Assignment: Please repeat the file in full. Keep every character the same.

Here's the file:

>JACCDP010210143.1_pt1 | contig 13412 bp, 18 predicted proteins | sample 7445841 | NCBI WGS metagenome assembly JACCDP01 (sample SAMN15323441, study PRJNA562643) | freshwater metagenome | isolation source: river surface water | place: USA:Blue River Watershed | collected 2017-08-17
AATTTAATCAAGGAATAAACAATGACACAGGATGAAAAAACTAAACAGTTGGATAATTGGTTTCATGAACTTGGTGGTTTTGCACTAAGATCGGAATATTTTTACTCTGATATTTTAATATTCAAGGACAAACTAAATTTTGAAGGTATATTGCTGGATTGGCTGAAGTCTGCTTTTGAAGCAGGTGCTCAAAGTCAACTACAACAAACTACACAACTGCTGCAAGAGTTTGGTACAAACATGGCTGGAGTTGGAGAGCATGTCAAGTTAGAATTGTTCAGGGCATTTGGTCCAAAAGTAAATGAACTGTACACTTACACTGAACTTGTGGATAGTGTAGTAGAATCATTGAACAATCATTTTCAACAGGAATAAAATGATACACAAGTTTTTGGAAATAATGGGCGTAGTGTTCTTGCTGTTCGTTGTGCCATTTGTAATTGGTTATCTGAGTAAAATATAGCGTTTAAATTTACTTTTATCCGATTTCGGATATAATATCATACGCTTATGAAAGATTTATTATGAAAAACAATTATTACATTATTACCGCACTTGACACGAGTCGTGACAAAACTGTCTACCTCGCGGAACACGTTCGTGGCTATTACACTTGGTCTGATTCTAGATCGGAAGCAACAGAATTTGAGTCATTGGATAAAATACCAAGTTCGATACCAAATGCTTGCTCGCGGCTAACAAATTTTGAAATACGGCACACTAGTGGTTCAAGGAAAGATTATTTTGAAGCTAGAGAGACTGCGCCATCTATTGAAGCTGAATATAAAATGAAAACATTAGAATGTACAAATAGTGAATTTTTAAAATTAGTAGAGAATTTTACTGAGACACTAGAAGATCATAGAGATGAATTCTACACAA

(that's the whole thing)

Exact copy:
>JACCDP010210143.1_pt1 | contig 13412 bp, 18 predicted proteins | sample 7445841 | NCBI WGS metagenome assembly JACCDP01 (sample SAMN15323441, study PRJNA562643) | freshwater metagenome | isolation source: river surface water | place: USA:Blue River Watershed | collected 2017-08-17
AATTTAATCAAGGAATAAACAATGACACAGGATGAAAAAACTAAACAGTTGGATAATTGGTTTCATGAACTTGGTGGTTTTGCACTAAGATCGGAATATTTTTACTCTGATATTTTAATATTCAAGGACAAACTAAATTTTGAAGGTATATTGCTGGATTGGCTGAAGTCTGCTTTTGAAGCAGGTGCTCAAAGTCAACTACAACAAACTACACAACTGCTGCAAGAGTTTGGTACAAACATGGCTGGAGTTGGAGAGCATGTCAAGTTAGAATTGTTCAGGGCATTTGGTCCAAAAGTAAATGAACTGTACACTTACACTGAACTTGTGGATAGTGTAGTAGAATCATTGAACAATCATTTTCAACAGGAATAAAATGATACACAAGTTTTTGGAAATAATGGGCGTAGTGTTCTTGCTGTTCGTTGTGCCATTTGTAATTGGTTATCTGAGTAAAATATAGCGTTTAAATTTACTTTTATCCGATTTCGGATATAATATCATACGCTTATGAAAGATTTATTATGAAAAACAATTATTACATTATTACCGCACTTGACACGAGTCGTGACAAAACTGTCTACCTCGCGGAACACGTTCGTGGCTATTACACTTGGTCTGATTCTAGATCGGAAGCAACAGAATTTGAGTCATTGGATAAAATACCAAGTTCGATACCAAATGCTTGCTCGCGGCTAACAAATTTTGAAATACGGCACACTAGTGGTTCAAGGAAAGATTATTTTGAAGCTAGAGAGACTGCGCCATCTATTGAAGCTGAATATAAAATGAAAACATTAGAATGTACAAATAGTGAATTTTTAAAATTAGTAGAGAATTTTACTGAGACACTAGAAGATCATAGAGATGAATTCTACACAA